a chain." From The Puritan we learn that monkeys, parrots, and musk-rats were occasionally used as lady's pets. This was a habit not unrelated to the more masculine habit of love for captive wild animals. There was a famous menagerie at the Tower of London, and in many of the country houses wild animals were kept from time to time as objects of show.
It is only the authority of Erasmus that suggests classing the national custom of kissing among the indoor amusements of the time. In many respects the manners of the Elizabethans were, judged by modern standards, very free and unconventional. Between equals, kissing was a form of salutation as common as hand-shaking is to-day. A French lady thus addressed Cavendish: "'Forasmuch,' quoth she, 'as ye be an Englishman, whose custom it is in your country to kiss all ladies and gentlewomen without offence, and though it be not so in this realm, yet will I be so bold as to kiss you, and so shall all my maidens.'"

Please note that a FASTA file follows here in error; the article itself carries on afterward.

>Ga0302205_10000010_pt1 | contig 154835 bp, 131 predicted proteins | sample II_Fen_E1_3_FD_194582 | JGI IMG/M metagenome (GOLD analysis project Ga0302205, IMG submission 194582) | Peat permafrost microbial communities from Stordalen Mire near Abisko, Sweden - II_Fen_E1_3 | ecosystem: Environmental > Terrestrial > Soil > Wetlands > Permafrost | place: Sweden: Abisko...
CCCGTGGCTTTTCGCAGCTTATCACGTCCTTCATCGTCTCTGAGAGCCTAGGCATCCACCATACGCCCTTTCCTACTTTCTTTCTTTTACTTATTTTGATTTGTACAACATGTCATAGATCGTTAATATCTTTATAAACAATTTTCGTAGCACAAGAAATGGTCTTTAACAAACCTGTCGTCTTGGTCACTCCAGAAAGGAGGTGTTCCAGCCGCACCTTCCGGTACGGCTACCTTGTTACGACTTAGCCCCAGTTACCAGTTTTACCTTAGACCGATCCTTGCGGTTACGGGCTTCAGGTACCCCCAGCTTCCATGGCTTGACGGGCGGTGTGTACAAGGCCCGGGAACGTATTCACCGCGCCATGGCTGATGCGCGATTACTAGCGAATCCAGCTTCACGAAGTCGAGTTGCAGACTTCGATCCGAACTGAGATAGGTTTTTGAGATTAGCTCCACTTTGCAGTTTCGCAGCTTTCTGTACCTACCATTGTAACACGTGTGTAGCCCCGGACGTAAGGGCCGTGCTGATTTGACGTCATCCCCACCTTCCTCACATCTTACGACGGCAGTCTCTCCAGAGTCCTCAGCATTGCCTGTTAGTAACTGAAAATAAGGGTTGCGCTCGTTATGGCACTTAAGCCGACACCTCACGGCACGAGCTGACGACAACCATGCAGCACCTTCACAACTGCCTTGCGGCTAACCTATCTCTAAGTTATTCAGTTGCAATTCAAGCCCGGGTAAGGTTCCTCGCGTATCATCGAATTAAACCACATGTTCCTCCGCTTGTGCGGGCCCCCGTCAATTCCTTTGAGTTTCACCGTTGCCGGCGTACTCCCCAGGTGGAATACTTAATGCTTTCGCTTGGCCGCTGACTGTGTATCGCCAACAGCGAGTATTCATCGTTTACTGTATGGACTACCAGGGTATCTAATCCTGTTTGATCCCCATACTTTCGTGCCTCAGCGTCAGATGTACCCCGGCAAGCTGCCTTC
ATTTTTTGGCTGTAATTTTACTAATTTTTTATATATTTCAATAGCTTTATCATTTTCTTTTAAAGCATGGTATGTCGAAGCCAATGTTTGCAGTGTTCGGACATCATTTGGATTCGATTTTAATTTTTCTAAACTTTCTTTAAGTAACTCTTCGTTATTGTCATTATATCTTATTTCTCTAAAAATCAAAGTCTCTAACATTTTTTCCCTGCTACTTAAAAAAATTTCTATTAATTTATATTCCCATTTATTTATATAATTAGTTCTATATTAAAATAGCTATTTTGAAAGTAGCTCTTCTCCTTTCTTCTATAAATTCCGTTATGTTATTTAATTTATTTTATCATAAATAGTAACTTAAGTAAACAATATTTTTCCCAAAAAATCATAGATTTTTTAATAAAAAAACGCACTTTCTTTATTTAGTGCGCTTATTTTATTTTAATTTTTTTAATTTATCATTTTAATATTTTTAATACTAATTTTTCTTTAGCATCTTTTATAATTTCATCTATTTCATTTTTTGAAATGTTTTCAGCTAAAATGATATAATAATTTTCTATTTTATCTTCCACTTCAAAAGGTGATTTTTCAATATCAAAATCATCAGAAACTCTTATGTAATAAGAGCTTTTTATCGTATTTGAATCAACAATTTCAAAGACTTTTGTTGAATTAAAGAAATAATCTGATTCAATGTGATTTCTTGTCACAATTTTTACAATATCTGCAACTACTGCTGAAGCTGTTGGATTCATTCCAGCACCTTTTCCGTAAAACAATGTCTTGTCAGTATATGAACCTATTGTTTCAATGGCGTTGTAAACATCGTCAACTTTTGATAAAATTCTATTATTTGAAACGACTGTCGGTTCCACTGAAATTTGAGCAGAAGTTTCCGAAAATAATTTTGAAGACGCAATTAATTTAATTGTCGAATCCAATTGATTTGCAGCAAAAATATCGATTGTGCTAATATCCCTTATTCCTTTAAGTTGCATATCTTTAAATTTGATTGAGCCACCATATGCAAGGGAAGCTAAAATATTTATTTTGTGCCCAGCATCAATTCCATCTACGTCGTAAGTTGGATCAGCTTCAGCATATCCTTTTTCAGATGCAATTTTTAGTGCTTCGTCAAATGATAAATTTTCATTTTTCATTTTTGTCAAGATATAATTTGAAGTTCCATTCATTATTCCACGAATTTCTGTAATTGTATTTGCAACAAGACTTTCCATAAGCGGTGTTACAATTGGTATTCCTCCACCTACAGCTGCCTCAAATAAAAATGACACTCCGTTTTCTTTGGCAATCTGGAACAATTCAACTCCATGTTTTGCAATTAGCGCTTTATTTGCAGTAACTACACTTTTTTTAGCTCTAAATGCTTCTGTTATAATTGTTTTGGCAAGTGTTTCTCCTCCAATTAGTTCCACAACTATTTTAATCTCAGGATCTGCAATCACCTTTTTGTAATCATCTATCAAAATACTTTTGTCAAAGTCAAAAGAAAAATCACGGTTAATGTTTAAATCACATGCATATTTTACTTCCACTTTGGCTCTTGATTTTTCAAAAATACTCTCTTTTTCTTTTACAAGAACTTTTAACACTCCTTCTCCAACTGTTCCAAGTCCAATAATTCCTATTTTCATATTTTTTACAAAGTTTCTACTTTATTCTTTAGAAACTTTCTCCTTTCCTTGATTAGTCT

"Item, when a foreigner or an inhabitant goes to a citizen's house on business, or is invited as a guest, and having entered therein, he is received by the master of the house, the lady, or the